The red plastic case that holds them has the space for about 120 3x5s.  Inside, there’s a tab for Sent, Rejected, Accepted.  When I’m feeling like I need a boost, I just look through the cards and tell myself, “JC, you are working it.”  Seeing the Sent and Accepted piles is naturally pleasing (and self-affirming), but I even like the Rejected tab, because after I look for some new journals, I will mine the cards in there for submissions that I can send somewhere else.  And I don’t have to think about what pieces go with what, because the submission groupings have already been created—I’m just reusing the card with new journal title on the top.  Easy peasy.

But this is all by way of saying, that in February, I bit the bullet and got a Duotrope subscription, due in part to a young writer friend who mentioned that he was going to subscribe in order to take his writing more seriously, and that getting a subscription to Duotrope was one way he could feel “professional” about the work.  I thought about that and could see his point.  For myself, I wondered if I could justify the expense; after all, I already subscribed to Allison Joseph’s CRWROPPS list in Yahoo Groups, and got a weekly digest from the New Pages website.  So did I really need a Duotrope subscription?  It turns out, I did.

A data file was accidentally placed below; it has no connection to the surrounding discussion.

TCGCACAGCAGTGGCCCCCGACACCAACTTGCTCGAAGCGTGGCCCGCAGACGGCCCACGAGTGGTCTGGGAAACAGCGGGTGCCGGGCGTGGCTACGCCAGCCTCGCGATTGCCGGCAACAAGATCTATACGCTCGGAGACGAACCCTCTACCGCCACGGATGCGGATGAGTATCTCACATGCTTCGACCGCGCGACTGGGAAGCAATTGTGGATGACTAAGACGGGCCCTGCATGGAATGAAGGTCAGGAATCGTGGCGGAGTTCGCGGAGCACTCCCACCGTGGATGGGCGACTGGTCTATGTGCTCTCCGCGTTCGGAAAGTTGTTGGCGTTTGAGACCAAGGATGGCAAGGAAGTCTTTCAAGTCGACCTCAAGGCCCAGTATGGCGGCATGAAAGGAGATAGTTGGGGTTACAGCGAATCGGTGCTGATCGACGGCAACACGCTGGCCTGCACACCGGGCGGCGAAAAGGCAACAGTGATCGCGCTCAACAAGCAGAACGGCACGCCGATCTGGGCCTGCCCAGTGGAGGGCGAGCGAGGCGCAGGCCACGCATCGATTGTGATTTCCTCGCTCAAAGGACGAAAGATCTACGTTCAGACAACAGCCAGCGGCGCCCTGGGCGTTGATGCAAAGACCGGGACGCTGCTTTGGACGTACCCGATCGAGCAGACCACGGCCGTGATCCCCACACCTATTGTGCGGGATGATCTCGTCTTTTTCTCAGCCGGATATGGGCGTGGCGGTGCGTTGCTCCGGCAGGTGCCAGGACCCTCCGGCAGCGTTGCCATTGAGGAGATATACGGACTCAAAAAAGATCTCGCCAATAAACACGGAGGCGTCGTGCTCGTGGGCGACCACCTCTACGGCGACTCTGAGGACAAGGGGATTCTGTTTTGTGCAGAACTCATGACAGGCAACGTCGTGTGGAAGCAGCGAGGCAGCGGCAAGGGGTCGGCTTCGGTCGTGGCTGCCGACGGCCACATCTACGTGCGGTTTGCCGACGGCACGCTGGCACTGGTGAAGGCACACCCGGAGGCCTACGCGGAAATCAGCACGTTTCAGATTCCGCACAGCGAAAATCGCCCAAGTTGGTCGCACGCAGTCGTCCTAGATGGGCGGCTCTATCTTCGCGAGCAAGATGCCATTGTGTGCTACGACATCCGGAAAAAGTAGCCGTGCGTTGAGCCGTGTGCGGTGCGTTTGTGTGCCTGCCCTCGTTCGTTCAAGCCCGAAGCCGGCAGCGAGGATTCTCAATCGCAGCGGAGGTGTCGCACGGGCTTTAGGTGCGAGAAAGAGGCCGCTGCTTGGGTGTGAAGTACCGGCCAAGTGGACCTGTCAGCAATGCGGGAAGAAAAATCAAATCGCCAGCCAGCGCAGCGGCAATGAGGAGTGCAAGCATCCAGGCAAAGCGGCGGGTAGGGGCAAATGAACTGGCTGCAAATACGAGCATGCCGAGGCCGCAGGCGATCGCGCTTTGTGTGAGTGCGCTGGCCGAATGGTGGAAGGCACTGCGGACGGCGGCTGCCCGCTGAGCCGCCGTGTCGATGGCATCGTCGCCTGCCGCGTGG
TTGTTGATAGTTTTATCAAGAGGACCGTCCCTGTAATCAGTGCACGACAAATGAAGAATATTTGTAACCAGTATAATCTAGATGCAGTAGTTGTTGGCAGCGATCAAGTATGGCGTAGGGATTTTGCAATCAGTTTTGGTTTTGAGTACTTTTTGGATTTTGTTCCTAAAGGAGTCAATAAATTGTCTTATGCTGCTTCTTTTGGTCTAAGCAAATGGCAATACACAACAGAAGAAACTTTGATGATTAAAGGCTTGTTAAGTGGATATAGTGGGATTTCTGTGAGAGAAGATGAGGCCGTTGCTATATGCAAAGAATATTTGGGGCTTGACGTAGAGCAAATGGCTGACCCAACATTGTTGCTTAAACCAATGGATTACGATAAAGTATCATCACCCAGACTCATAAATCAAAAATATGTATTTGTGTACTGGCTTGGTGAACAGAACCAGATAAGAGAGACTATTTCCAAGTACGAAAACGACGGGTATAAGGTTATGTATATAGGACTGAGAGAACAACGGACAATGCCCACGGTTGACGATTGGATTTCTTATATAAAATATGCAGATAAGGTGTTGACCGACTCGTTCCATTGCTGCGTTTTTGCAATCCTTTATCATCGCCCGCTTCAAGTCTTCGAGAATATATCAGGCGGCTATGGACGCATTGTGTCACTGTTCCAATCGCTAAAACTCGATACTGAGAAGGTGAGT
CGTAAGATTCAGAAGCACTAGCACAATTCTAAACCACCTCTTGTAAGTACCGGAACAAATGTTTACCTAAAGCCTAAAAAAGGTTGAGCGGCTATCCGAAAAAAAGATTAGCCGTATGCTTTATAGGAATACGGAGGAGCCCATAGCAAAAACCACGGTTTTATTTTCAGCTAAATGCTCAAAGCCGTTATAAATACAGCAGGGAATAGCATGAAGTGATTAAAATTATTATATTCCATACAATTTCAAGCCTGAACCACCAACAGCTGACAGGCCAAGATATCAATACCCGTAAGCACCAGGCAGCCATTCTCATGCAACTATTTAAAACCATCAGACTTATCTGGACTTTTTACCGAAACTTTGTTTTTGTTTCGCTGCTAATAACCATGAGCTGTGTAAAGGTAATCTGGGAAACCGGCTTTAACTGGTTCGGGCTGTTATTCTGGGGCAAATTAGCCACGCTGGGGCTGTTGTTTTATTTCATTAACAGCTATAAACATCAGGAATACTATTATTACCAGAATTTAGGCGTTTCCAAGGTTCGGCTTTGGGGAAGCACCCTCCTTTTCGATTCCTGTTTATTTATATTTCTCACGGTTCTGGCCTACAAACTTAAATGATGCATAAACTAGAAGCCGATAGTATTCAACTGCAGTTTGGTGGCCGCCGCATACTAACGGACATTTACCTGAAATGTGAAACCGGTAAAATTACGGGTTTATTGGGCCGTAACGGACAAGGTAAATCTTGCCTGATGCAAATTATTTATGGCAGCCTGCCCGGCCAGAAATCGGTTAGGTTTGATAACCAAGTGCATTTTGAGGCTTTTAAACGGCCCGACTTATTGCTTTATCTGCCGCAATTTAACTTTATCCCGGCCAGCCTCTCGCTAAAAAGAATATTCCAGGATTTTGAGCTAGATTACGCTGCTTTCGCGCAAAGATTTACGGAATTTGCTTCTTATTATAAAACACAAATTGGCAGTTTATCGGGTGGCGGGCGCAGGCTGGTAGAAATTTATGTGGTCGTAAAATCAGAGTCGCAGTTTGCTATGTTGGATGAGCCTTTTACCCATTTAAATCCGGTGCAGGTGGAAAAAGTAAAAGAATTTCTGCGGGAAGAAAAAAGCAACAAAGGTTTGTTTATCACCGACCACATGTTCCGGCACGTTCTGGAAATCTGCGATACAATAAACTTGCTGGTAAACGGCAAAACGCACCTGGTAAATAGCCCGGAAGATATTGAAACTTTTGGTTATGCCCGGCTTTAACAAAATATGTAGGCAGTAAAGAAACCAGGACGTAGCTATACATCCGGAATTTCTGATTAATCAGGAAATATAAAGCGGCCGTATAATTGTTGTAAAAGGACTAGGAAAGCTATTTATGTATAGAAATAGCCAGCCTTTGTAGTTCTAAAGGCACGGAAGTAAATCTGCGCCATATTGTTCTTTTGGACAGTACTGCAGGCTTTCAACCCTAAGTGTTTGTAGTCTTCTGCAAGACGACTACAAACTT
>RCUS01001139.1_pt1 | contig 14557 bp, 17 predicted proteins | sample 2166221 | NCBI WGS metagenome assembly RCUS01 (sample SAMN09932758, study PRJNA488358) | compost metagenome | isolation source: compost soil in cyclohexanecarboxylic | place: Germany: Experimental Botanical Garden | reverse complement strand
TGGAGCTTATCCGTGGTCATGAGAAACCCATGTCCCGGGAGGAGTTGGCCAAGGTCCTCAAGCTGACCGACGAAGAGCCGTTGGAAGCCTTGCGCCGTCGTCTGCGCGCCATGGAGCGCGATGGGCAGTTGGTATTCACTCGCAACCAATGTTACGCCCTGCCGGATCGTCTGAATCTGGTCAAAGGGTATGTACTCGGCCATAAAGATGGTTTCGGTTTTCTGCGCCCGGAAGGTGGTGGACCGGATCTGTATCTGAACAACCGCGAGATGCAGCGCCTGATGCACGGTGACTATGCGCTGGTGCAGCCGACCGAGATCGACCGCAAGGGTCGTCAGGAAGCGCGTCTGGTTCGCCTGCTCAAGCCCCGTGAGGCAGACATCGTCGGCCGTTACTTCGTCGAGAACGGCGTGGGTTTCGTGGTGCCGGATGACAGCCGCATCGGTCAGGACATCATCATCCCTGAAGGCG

Now, let me be very clear, that I am in no way shilling for Duotrope—they haven’t promised me a free subscription for next year if I tout all their great qualities or anything.  But I like Duotrope for a number of reasons (and not just for the submission tracker element): I like to see the Response List—it’s quite illuminating about the journal process because people who subscribe are really serious about entering this data.  So you’ll see, for instance, one day, BOAAT will have accepted one person’s work, and there will be 15 rejections, or 32Poems will have accepted one or two pieces, and there’s a ton of rejections.  What it helps to do, in my mind, is to let me see the reality of the journal process—I’m not the only one getting rejections here.  It helps to see that other people’s work also is rejected—not from a “ha ha haha ha” schadenfreude perspective, but more like a “we’re all in this together” perspective.

The other thing about Duotrope that I like is that it is constantly updating when markets are open or closed as well as listing new markets that are available.  Having an academic background (and having worked as a reader on Prairie Schooner back in the day), you kind of have a sense that a lot of journals at university presses take the summer off.  But other journals have different submission cycles, so Duotrope is handy in that they let you know when these cycles are happening.